Integrated Services Digital Network

Integrated Services Digital Network (ISDN) provides switched (dialed) digital WAN services in increments of 64 kbps. Before ISDN, the only widely-available method to dial a circuit for data communication between two computers was to use analog modems. When ISDN was created, analog modem speeds typically did not even exceed 9600 bps. The phone companies of the world wanted to have a dialed service that not only allowed faster transmission rates, but also was pervasive as a simple analog line used for voice.

Today one could argue that the collective phone companies of the world were ultimately successful with this goal, but not totally successful. ISDN is widely available. It is still a popular technology for dial backup between business sites when a point-to-point or Frame Relay link fails. ISDN was created more than 20 years ago, and it began being widely deployed in the United States by the early 1990s. However, competing technologies, such as DSL and cable, have usurped ISDN in the marketplace for home access to ISPs. However, ISDN remains a popular choice for dial backup.

ISDN requires that the two endpoint computers have the ISDN equivalent of an analog modem. There are many variations of these ISDN devices, mainly as a result of the fact that ISDN was created as a worldwide standard, so many options were needed to meet the differing needs of the telcos in different parts of the world. Figure 15-8 shows the required ISDN hardware for a typical connection.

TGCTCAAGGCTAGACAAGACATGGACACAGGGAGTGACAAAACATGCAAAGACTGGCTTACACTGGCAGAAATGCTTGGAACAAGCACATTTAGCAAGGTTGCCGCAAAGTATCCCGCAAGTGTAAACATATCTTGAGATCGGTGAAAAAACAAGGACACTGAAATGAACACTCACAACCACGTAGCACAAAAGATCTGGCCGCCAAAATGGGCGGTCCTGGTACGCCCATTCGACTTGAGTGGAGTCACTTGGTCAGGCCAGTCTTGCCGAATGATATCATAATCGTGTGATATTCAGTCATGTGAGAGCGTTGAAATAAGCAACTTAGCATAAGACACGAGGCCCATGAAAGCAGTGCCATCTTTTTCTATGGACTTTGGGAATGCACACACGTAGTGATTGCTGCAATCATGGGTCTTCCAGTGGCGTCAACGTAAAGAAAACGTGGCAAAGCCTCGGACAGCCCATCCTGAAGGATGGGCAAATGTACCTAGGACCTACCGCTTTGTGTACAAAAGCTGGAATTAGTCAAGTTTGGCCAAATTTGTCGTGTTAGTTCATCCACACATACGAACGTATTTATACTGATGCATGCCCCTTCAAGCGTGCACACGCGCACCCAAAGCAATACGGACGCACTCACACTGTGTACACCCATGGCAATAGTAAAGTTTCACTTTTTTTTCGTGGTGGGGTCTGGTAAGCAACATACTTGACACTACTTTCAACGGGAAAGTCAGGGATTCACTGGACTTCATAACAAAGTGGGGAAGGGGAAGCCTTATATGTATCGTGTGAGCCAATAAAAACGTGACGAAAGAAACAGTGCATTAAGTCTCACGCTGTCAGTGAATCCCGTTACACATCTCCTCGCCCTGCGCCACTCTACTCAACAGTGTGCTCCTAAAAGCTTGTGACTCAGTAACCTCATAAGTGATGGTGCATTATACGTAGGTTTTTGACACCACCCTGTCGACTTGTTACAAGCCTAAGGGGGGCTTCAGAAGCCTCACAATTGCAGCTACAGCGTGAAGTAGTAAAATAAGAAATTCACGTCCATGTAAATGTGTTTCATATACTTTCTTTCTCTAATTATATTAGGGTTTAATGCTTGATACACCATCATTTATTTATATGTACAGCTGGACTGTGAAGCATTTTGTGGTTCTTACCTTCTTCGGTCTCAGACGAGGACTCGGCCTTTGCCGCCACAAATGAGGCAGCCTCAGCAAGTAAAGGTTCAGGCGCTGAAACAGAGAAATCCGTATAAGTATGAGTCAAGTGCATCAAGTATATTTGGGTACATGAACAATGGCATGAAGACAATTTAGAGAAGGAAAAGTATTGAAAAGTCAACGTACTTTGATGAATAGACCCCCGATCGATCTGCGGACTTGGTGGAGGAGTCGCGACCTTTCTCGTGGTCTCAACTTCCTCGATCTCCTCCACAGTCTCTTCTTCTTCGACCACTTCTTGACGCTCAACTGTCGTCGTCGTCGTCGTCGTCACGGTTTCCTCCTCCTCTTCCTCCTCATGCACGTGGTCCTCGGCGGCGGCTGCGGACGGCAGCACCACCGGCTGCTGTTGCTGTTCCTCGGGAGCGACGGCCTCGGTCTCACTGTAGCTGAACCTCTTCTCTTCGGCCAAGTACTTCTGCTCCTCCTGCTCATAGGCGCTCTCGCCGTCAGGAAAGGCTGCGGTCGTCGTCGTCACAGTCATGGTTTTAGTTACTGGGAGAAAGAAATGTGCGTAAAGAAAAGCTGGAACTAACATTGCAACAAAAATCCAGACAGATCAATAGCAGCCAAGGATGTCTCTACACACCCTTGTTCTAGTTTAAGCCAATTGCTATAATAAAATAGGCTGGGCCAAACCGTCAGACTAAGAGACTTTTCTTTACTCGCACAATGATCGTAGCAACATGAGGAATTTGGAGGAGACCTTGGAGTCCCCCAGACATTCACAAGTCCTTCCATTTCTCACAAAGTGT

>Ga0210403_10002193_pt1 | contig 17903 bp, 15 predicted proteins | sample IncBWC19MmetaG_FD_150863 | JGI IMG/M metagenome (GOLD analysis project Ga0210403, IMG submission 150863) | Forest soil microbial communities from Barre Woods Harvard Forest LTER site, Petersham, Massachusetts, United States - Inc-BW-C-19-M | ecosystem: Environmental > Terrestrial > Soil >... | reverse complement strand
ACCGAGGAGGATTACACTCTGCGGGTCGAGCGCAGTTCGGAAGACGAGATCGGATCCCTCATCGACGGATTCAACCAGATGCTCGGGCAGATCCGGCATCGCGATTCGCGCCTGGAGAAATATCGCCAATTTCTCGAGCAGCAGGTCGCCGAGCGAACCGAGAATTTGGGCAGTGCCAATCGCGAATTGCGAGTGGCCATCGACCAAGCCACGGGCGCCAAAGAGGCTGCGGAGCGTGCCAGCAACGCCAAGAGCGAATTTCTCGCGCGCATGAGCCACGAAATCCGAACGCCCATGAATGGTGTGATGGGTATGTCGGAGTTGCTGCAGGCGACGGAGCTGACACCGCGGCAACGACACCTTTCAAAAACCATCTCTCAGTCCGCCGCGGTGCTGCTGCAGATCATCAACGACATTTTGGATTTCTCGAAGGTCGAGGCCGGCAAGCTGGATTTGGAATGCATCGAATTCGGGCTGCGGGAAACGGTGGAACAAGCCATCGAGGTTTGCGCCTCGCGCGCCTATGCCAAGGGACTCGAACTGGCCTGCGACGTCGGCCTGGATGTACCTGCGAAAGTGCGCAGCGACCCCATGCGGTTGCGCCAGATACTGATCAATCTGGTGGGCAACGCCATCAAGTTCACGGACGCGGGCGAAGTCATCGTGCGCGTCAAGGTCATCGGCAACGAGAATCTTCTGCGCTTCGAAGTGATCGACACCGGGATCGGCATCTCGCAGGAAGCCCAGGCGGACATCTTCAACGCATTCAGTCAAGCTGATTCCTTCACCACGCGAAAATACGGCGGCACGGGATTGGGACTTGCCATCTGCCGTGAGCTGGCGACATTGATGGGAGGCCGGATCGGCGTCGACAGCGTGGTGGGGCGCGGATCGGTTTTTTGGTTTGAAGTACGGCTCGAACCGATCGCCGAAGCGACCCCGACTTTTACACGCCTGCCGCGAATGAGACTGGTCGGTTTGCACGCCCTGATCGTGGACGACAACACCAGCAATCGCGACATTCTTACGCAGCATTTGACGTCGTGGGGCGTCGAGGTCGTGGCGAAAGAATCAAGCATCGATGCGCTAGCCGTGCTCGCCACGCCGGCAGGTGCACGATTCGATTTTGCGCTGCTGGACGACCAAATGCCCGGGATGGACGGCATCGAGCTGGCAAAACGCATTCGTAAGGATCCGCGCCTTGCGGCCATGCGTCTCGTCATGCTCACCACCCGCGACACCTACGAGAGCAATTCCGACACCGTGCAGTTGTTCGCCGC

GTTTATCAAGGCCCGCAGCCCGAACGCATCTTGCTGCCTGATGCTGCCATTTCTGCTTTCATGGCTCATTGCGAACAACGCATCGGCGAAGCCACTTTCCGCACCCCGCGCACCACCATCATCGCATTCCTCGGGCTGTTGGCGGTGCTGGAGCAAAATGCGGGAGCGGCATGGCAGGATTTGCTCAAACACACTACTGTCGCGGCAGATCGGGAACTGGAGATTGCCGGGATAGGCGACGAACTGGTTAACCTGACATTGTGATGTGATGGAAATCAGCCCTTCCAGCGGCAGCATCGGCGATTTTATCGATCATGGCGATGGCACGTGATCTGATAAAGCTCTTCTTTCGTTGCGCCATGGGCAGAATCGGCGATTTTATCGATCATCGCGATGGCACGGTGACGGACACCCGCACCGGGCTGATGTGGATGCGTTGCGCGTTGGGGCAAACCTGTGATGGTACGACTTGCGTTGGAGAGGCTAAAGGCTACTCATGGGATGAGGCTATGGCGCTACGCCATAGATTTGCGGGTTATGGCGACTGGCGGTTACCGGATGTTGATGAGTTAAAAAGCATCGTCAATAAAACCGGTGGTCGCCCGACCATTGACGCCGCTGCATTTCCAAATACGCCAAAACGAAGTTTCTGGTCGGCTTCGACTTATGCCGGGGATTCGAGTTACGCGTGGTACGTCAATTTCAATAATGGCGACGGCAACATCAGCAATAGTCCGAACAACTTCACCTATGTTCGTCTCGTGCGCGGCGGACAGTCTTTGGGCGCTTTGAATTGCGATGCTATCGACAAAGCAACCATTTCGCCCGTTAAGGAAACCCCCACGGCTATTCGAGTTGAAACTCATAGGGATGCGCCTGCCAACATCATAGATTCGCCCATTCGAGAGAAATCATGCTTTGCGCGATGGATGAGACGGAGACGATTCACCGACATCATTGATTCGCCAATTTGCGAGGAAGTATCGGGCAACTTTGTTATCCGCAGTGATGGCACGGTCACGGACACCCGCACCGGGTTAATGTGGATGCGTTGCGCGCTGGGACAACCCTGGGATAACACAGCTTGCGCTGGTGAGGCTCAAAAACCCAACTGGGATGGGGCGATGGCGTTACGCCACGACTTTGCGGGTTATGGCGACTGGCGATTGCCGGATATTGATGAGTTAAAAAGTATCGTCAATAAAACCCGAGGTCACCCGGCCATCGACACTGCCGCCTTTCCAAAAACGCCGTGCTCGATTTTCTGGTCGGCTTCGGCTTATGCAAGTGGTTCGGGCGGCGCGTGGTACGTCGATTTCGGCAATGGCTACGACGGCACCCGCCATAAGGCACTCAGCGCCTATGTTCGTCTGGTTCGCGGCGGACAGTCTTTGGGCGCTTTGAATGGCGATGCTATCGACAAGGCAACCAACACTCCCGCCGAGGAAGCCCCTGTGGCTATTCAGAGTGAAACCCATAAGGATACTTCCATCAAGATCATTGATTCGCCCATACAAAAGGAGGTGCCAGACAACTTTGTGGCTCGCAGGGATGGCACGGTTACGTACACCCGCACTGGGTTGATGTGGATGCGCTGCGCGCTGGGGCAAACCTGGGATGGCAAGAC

Figure 15-8 ISDN Local Loops and Equipment Andy's

Figure 15-8 ISDN Local Loops and Equipment Andy's

Notice that both the home PCs and the router at the ISP use ISDN gear. Routers often use ISDN cards that can be connected directly to the ISDN circuit supplied by the telco. PCs typically use an ISDN device called an ISDN terminal adapter (TA), which often is called an ISDN modem. Because ISDN uses digital signals across the local loop, it does not actually do any modulation or demodulation. However, the term ISDN modem emerged because it was cabled and installed similarly to an external analog modem. So, for the consumer marketplace, the marketing people started calling TAs by the technically wrong but easy-to-understand term ISDN modem.

Note that the local loop from the home and the CO now connects to a device called an ISDN switch. Local phone lines typically connect to a voice switch in the CO. ISDN uses digitial signals, so the telco actually must terminate the line from your house in a telco switch that expects digitial signals that conform to ISDN specifications.

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